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USOC

Controversy Spurs Second Resignation

January 16, 2003|Alan Abrahamson | Times Staff Writer

Patrick J. Rodgers, the U.S. Olympic Committee's ethics compliance officer, resigned Wednesday, the second high-profile resignation from a USOC position sparked by the policy-making executive committee's decision Monday to take no action against Chief Executive Lloyd Ward in an ethics-related controversy.

"I cannot possibly teach ethics, counsel individuals on ethical behavior or promote a code that is not practiced or enforced by the leadership of the organization," Rodgers said in a telephone interview.

A USOC ethics board report made public Monday said that Ward had "created the appearance of a conflict of interest" after directing USOC staff to make introductions on behalf of Detroit-based Energy Management Technologies to Pan Am organizers in the Dominican Republic, site of the 2003 Games. The company had ties to Ward's brother and a childhood friend. No contract has been signed.

The report, however, recommend no disciplinary action, and the executive committee took none.

Brian Derwin of USA Weightlifting, a former member of the USOC's ethics oversight committee, resigned Monday from the 22-person executive committee and a variety of other USOC positions. He said he believed "there was a clear conflict of interest violation."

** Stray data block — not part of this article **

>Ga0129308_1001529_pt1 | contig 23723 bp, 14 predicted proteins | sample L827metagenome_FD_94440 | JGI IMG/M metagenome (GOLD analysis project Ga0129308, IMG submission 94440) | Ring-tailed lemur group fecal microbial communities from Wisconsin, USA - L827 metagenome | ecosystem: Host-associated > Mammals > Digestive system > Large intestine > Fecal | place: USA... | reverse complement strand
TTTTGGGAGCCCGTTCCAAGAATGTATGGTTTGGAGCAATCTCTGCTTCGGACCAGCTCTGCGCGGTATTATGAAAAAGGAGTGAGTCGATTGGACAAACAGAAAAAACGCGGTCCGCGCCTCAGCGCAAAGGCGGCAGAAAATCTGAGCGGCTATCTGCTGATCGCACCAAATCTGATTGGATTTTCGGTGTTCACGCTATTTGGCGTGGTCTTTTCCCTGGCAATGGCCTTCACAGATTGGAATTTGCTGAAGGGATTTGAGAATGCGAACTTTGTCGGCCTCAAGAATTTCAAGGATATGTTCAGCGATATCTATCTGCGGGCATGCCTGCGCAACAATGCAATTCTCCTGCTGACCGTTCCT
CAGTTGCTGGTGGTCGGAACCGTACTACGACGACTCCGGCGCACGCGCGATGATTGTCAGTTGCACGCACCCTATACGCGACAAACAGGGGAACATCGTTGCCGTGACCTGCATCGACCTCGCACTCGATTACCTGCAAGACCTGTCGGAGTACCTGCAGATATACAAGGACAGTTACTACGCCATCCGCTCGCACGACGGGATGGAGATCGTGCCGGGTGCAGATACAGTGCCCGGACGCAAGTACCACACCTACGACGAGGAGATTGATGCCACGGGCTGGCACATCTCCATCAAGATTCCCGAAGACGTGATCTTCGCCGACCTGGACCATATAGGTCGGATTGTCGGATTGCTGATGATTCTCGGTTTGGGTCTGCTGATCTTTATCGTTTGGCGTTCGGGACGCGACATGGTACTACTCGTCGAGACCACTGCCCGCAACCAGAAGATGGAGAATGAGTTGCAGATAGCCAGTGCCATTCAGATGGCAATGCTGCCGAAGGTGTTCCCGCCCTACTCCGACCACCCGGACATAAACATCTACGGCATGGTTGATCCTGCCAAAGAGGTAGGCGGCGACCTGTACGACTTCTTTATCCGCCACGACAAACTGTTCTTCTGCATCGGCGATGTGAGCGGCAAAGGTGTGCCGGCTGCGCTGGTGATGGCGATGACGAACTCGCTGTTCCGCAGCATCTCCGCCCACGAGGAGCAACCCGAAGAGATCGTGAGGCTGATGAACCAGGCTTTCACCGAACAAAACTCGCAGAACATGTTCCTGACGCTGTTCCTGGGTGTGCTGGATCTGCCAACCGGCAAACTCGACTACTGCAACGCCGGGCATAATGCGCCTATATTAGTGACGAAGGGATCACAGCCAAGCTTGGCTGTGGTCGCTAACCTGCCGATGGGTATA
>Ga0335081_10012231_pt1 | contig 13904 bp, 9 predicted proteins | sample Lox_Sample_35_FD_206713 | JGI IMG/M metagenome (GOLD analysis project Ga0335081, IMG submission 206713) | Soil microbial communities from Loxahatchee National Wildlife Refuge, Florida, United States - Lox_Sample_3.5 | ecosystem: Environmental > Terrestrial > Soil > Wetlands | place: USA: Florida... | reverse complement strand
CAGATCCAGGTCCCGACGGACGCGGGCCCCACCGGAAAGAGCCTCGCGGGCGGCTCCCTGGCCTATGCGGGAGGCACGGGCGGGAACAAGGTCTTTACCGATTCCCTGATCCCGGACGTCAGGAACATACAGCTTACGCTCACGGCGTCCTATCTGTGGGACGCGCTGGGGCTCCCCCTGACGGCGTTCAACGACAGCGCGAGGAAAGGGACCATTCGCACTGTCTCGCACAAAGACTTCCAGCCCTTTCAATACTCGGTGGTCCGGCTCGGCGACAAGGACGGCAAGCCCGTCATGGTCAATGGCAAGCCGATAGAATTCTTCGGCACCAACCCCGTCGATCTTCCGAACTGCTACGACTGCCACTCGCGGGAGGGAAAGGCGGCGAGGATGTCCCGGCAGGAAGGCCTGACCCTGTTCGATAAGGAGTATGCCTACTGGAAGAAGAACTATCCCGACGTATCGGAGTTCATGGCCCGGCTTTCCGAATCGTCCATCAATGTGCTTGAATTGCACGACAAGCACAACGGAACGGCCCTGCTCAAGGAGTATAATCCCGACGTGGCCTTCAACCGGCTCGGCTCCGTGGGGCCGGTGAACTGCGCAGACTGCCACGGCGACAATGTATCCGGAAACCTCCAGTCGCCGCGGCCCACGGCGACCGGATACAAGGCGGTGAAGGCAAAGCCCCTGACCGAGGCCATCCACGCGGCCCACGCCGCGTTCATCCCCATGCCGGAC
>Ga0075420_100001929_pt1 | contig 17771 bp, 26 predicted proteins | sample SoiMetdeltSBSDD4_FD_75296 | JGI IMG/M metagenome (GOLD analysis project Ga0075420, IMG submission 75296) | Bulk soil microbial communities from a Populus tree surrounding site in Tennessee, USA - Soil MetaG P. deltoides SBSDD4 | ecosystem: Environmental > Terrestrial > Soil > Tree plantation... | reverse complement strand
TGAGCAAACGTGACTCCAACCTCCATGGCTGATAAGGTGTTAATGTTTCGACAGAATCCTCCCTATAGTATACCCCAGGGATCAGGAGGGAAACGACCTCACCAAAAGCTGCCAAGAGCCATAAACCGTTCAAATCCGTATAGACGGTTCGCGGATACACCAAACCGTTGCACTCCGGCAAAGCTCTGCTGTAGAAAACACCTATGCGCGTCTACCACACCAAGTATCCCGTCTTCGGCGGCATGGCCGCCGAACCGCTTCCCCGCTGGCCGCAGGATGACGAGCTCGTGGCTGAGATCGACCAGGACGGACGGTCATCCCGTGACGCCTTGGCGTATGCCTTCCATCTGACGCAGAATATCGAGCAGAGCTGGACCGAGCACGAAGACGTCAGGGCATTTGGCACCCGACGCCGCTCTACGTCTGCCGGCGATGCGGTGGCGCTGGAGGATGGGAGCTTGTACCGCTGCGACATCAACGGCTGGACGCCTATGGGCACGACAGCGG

In a resignation letter dated Wednesday, Rodgers, 58, the USOC's compliance officer since February 2000, said it was "disheartening" to read in the ethics report that "others, including me, might have precluded Lloyd's actions by 'counseling him on his ethical obligations and restrictions.' "

That "belies credibility," since USOC leadership reviewed and presented the organization's ethics code to the 120-member board of directors for approval just last April, Rodgers said.

He also said, "It is important for leaders to accept responsibility for their actions and set an appropriate example for accountability. In that regard, I should not have agreed to a request by the [ethics] oversight committee chair," meaning Kenneth M. Duberstein, a former White House chief of staff, "to recuse myself from further deliberations after refusing to comply with his advice that I needed, for my own good, 'To find a way to make this go away.' "

Duberstein said, "While I don't think it's appropriate to comment on these allegations, I am very comfortable with the integrity of the deliberations of the ethics committee, the process that the committee went through and the unanimous conclusions that we reached."

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